Wednesday, August 29, 2007

Macro software

David Pogue on macro software. An entertaining video and article about very useful software.

Funny enough, I actually decided recently to blog this myself. Until last year, incredibly, I had never used macro software*. Considering I've had over a decade of being considered a geek, this is weak.

I now have magic keystrokes for all the apps I use frequently (maybe a dozen), documents I use often, I have a keystroke to save quotes in a text file for use later, I have a stroke for a folder-renaming sequence I use several times a week, I have various keystrokes for frequently used business replies to emails (including hitting Reply and typing "Dear ___", with the space being filled with the name I have highlighted in the email I'm replying to. It's really great.
*Apart from a keystroke-launcher to start apps or files. Which I have long found indispensible. But that software was decontinued, which was why I finally took the leap to real macro software.

From Pogues article: "... neither Mac nor Windows lets you set up a keystroke of your choice to open any program or document — a feature that would speed up your work dozens of times a day." I couldn't agree more. For a brief while, in Mac OS 9, you could assign F-keys to opening apps. But that disappeared in OS X. It's a really bizarre omission. I change back and forth between various applications probably hundreds of times every day. Perhaps most people don't?


Alex said...

I used to use macros all the time in System 7. Never found a good equivalent in windows, something always went wrong. Codewright has good macro support.

The last place I used macros was in conjunction with some voice control software, it worked pretty good, I could drive around and ask windows media player to change to the next tune by voice control.

Damien said...

Ah, I never got around to setting up proper macros... I should !

For launching apps, I prefer Quicksilver (which is actually capable of much more). What's great about it is that you don't have to configure the keystrokes : you just discover some that work, and the program learns which one you prefer.
So, to start Photoshop I type "cmd+space, P, enter". If I type "P, W" instead, that will open Preview.

ttl said...

When the MUI (mouse user interface) was invented us command line guys said: Doesn't that make many common tasks extremely tedius ... What if you need to make the same change to 1000 objects. Do you whisk your hand back and forth a 1000 times? What if the information needed in the operation resides in a file? Do you make 1000 cut'n'paste operations? Besides, what's with the moving and resizing of the windows all the time, what does that accomplish? Didn't a large amount of work just get shifted from the computer back to humans?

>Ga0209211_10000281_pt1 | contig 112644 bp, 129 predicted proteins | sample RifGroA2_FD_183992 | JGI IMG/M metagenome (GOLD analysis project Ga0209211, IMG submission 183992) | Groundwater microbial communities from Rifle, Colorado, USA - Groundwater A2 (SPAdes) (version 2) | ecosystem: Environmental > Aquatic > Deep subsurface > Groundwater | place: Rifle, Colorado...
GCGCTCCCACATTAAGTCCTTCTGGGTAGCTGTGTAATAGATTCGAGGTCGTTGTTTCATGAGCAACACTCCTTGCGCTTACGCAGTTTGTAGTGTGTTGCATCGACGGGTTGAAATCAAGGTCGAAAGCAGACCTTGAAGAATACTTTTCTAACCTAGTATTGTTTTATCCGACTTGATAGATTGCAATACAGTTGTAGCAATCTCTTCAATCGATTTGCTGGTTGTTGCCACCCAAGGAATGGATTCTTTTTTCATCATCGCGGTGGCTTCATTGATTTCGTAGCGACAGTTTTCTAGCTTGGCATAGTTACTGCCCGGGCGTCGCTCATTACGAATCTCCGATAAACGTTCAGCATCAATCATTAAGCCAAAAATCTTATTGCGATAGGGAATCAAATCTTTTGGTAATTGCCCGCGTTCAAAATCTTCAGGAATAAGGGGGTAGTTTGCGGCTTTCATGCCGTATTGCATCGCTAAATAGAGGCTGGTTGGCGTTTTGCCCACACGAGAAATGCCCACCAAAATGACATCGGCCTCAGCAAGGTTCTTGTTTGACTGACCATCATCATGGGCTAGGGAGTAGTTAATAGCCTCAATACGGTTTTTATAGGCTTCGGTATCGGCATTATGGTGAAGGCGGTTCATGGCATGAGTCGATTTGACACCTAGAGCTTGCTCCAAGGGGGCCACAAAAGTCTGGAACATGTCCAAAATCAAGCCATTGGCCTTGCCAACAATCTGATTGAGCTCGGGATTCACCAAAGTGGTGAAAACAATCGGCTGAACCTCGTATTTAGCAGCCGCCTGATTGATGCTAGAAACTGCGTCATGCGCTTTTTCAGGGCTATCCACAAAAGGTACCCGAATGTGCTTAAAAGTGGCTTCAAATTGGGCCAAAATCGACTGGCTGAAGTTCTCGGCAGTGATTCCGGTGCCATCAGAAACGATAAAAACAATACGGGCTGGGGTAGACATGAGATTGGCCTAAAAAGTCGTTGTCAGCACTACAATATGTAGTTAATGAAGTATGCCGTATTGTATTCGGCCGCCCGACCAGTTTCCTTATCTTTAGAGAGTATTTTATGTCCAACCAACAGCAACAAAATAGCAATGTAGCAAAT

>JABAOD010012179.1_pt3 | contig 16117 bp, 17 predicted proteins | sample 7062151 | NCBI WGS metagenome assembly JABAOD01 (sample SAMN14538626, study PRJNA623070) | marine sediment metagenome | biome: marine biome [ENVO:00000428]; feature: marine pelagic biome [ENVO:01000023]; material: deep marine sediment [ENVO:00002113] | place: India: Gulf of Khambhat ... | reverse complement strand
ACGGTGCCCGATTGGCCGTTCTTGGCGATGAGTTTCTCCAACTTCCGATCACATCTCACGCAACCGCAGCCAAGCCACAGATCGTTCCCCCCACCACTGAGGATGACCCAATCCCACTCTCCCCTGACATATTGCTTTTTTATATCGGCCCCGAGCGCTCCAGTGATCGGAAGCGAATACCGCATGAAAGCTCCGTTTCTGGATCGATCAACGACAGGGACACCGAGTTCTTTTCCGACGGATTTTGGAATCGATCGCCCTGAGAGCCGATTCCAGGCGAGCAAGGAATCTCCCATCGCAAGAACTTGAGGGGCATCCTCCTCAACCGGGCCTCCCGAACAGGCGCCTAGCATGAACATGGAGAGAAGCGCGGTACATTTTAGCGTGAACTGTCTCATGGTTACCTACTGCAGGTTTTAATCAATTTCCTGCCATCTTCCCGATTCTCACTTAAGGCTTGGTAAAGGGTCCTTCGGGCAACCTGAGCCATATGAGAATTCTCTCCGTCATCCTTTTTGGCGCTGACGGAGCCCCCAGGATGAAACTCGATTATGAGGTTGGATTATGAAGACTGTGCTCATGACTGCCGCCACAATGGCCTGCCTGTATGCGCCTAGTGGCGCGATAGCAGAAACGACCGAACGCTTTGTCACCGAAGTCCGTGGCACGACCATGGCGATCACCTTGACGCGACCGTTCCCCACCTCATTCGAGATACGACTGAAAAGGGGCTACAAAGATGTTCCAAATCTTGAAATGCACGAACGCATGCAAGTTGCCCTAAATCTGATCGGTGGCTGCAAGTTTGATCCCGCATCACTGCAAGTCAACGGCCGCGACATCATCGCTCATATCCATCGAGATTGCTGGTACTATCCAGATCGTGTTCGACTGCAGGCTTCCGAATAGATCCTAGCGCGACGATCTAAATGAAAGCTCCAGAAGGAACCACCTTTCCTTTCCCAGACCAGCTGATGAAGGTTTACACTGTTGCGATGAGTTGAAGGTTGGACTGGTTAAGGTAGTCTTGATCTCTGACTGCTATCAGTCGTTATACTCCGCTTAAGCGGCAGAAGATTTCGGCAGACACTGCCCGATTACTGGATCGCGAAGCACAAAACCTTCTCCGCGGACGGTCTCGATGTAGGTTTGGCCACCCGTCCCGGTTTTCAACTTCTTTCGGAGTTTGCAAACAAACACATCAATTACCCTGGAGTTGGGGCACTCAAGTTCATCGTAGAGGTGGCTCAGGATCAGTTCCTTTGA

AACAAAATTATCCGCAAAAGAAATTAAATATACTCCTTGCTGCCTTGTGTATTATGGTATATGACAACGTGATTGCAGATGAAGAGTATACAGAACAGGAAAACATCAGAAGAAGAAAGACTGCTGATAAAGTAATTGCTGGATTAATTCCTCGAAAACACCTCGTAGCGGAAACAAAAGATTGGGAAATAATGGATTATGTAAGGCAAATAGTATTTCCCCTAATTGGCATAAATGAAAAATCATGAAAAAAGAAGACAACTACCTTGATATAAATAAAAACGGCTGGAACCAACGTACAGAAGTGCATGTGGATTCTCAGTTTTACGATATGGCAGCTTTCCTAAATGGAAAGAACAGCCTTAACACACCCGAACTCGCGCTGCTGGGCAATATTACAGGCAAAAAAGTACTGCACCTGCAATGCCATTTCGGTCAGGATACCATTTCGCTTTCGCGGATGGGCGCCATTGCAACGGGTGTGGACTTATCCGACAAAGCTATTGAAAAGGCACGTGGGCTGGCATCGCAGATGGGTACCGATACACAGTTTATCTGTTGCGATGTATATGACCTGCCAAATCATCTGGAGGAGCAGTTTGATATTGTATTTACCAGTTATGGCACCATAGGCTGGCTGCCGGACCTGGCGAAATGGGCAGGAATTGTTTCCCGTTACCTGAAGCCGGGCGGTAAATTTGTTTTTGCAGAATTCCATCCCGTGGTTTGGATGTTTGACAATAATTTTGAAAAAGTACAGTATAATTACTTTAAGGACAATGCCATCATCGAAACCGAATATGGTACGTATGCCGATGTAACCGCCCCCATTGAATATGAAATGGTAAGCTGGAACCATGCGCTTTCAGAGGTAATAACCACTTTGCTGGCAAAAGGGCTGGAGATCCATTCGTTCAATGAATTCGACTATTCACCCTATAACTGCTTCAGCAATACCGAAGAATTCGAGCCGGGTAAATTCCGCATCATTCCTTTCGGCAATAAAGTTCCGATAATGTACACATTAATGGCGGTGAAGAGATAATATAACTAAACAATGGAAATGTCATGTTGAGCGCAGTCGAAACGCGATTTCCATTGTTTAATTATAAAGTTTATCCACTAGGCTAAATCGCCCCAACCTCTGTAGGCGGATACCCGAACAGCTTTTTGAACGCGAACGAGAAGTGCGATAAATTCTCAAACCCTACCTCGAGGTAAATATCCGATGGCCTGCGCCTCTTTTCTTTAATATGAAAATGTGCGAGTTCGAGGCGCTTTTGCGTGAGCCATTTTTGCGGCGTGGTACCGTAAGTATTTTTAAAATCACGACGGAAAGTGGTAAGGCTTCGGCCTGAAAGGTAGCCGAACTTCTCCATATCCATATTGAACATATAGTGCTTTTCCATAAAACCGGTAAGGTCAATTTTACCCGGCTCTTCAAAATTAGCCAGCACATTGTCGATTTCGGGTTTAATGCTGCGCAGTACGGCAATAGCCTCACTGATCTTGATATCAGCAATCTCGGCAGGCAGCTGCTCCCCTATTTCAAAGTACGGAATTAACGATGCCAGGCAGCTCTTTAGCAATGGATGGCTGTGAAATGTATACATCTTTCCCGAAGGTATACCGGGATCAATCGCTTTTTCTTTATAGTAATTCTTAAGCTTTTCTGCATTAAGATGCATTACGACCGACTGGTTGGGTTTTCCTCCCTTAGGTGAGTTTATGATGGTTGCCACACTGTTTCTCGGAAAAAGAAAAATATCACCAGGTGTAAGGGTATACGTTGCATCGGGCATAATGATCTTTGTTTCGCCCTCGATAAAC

The MUI people responded: "Ah! We're only going to use the mouse for tasks where spatial manipulation makes sense, such as free-form drawing and organising a small number of objects visually. For the heavier stuff we, of course, still have the trusty command line to refer back to."

Fast forward 20 years. Not only do people no longer know how to write simple scripts on the command line, they no longer even remember it exists! I don't know whether to laugh or cry when I hear people scripting the MUI apps for things like file renaming, conversion, text manipulation, etc.

Seriously, it's 100 times more difficult to do those things using GUI scripting. Plus none of it is portable. Or even very reliable.

I guess the next thing we'll see is people writing server applications by scripting the user interface. How about writing a web server using AppleScript? If you get the humour in that you know how backwards a lot of this macro stuff sounds to me.

eolake said...

I'm sure you're right.
But for what I'm using a computer for, I don't see how a command line would make sense. Most of what I do is not about managing and renaming files and so on. It's reading and writing and editing pictures.

Wonko said...

There's a very simple reason MUI/GUI took over from Command Line - especially for non-technical people such as me.

It's point and click.

It's a simple graphical interface - move mouse over what you want to work and click on it. It's much the same reason that firearms took over from the longbow: the longbow required years of practice to use effectively, a firearm requires only a few minutes basic training (load, point naughty end at enemy, squeeze trigger). So, even though for a long time the longbow was still more accurate, had a longer effective range and a higher rate of fire, it was quicker, cheaper and easier to use muskets. Humans are basically lazy; if we can find what appears to be an easier way, then we will use it.